My daydreams aren't limited to pulling up my gold laced driveway in the Ghostbusters mobile. I think about the future; where the world may be headed, and who will end up on top. Even as a high school student, I knew America's success would bubble suffocating our nationalism while shutting out former allies. I was certain China would emerge as the next global super power. My peers and family paid no attention laughing their way through Seinfeld reruns. I thought this change of power would happen when my glasses were thicker than a milkshake and while I was on social security. It's happening now. I feel like the scientist turned hero in those "natural disaster" movies. I know I'm not alone, but someone must spread the word.
You may be asking what proof I have? Not much. I failed to consult a recognized economist, I don't have any secret military blueprints, and I even put aside my addiction to wikipedia. Instead, I'm listening to the people. Specifically, over two hundred of the brightest teenagers in 青森市, (Aomori) a small city in Japan's northern 田舎 (countryside).
As the resident English speaking 外国人 (foreigner) at Aomori High School, it's my job to grade 3rd year students' (seniors) essay exams. Today's prompt read: "Do you agree or disagree with Japan adopting English as its second official language?" Now, I've seen this before. Two years ago, I recall perusing scores of adolescent thoughts on the highly debated topic. I was shocked though to notice how two thirds of students agreed. Even those opposed were able to devote some of their 100 words to include positive aspects to learning 英語 (English). I was partial to them accepting my native tongue, especially when their taxes were paying my salary. But more importantly, I was proud of them for escaping their pride and focusing on their future.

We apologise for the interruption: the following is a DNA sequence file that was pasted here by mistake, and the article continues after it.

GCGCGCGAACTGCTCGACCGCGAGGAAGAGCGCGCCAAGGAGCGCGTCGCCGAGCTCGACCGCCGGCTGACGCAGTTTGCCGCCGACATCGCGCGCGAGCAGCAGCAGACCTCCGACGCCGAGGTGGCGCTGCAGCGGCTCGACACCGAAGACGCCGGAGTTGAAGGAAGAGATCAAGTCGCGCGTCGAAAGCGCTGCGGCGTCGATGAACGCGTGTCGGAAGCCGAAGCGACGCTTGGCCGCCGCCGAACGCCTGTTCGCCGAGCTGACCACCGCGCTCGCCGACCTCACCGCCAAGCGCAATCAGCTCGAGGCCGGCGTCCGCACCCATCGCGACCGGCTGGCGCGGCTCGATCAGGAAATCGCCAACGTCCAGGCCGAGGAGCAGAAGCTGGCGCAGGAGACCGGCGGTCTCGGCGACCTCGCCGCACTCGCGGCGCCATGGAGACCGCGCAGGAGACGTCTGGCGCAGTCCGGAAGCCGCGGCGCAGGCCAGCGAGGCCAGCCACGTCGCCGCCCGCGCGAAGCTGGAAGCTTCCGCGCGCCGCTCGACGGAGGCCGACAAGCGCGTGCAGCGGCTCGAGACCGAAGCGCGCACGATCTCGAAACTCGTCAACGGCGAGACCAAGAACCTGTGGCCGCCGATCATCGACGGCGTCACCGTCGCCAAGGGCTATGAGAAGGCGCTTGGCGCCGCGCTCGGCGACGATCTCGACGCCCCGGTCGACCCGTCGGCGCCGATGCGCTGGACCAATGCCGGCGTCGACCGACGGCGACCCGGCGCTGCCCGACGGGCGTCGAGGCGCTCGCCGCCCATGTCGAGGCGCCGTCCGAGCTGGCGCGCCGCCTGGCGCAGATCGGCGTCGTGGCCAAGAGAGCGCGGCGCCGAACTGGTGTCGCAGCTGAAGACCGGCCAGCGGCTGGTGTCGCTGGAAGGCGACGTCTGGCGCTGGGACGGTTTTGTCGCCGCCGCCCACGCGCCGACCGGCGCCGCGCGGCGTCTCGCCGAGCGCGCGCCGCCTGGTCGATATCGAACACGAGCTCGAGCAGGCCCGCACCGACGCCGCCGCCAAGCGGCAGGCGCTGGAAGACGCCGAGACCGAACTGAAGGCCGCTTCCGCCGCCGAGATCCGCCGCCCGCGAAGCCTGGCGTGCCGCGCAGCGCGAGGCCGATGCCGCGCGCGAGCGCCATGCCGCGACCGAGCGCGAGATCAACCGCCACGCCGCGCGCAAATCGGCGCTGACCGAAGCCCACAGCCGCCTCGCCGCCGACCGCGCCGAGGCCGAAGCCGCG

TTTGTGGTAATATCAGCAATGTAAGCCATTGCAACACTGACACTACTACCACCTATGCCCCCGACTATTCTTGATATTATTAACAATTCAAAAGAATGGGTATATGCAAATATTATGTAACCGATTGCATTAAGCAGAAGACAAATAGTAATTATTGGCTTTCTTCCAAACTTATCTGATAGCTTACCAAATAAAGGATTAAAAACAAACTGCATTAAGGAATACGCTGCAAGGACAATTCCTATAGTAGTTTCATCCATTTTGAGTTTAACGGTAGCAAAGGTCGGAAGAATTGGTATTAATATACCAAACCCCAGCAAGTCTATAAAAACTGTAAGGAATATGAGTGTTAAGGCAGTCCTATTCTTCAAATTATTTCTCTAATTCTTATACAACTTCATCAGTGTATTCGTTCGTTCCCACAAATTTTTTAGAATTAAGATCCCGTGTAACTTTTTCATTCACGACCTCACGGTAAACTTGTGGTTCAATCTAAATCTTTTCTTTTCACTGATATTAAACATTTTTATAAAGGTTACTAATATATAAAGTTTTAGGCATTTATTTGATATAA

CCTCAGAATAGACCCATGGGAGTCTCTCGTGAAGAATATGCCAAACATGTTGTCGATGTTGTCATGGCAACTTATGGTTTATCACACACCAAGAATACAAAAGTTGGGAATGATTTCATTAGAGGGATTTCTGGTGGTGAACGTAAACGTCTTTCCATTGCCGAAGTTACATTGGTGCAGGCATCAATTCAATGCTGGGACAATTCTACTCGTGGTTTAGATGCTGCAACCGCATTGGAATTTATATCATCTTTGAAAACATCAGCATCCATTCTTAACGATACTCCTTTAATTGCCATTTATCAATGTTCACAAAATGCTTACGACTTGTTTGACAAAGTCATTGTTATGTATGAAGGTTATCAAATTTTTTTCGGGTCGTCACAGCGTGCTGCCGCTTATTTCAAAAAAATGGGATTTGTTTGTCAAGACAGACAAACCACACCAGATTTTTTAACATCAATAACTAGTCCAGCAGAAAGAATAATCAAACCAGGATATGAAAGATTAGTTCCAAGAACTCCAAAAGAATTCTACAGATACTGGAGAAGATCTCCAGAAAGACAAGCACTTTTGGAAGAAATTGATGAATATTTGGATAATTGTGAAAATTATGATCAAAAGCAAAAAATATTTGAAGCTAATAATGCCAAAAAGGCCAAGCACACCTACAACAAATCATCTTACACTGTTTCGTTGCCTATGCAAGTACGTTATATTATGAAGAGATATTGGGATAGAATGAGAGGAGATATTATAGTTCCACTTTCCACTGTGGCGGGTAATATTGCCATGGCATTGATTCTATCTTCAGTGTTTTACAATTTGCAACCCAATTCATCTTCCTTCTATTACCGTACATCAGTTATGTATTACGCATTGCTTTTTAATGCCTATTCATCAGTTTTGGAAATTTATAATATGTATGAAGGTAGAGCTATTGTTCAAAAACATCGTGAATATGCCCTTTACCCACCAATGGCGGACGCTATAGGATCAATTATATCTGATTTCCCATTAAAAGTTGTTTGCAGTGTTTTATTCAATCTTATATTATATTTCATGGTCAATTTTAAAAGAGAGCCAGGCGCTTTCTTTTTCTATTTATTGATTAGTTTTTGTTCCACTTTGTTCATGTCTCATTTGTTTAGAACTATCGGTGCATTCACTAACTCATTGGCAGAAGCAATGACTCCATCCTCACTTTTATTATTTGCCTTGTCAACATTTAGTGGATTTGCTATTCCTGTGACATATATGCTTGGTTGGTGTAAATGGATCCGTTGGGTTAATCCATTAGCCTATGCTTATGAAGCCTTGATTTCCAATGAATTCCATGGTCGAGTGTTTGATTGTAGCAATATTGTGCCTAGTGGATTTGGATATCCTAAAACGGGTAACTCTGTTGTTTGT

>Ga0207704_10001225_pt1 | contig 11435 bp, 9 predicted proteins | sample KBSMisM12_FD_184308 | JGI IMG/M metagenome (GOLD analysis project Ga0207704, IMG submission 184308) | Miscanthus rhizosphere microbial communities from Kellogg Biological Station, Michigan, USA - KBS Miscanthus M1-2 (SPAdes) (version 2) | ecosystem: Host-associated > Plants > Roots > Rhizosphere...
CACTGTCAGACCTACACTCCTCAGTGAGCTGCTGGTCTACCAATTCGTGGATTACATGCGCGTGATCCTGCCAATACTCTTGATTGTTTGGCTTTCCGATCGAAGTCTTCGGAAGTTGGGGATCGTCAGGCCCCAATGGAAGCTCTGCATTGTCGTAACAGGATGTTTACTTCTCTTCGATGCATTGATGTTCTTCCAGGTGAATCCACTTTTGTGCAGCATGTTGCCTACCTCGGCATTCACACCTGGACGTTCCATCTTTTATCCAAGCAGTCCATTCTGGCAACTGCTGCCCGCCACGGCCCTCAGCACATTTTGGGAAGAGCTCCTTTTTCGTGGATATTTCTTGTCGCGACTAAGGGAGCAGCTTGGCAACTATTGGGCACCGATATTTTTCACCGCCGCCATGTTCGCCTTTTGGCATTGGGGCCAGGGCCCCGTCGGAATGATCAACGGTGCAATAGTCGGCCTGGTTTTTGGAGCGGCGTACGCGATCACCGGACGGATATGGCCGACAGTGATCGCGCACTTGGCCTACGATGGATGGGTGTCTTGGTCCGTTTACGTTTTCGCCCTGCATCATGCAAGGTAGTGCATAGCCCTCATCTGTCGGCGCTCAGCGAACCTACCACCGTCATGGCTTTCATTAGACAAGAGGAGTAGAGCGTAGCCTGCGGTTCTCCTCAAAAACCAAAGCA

But that focus has changed. Today I estimate less than a third of students agreed. The majority was loud and clear: "We don't need to learn English." Why the sudden change of heart? One word, or country rather: China. The emerging Asian powerhouse peeked its head into more than half of the essays. "America is declining, and China is growing. We should be learning Chinese."
Though not all of the essays were pro-Chinese, the "let's move away from English" sentiment was clear. While quite a few students argued for the benefits of learning English, they merely claimed it was good for international business and for personal travel. It's painful to think that someone feels they need to learn a new language to travel. I've been fortunate enough to visit several non-English speaking nations, without ever adopting a new language. Of course, I speak English, and was accomodated with signage, guides, and brochures. It's just a discomforting thought that one language is thought to be the answer. They all should be.
These students get it, they understand, and they have a plan. The gist of the essays conveyed the feeling that Japanese people are becoming too westernized; losing touch with their own culture. The students are calling for a return to focusing on 日本語 (Japanese) as the one true language. Though, they also wish to study a second language, but one of their choice. The right to choose echoes freedom, and this generation is ready.
There's already rumors jumping around like vending machine bouncy balls about Japan shutting down the JET Program (my employer). While this may just be a way to cut costs during the recession, there's no denying the maturing concensus that English is not the answer. More so, people are waking up to the notion that there are other beautiful yet economically convenient languages to study.
China's emergence is a reminder that English doesn't have to be the cure. While many feel studying Mandarin is in their best interest, many are simply opening their eyes to other cultures and languages. This isn't a farewell to English, but it certainly is a hello to Mandarin and to the rest of the world.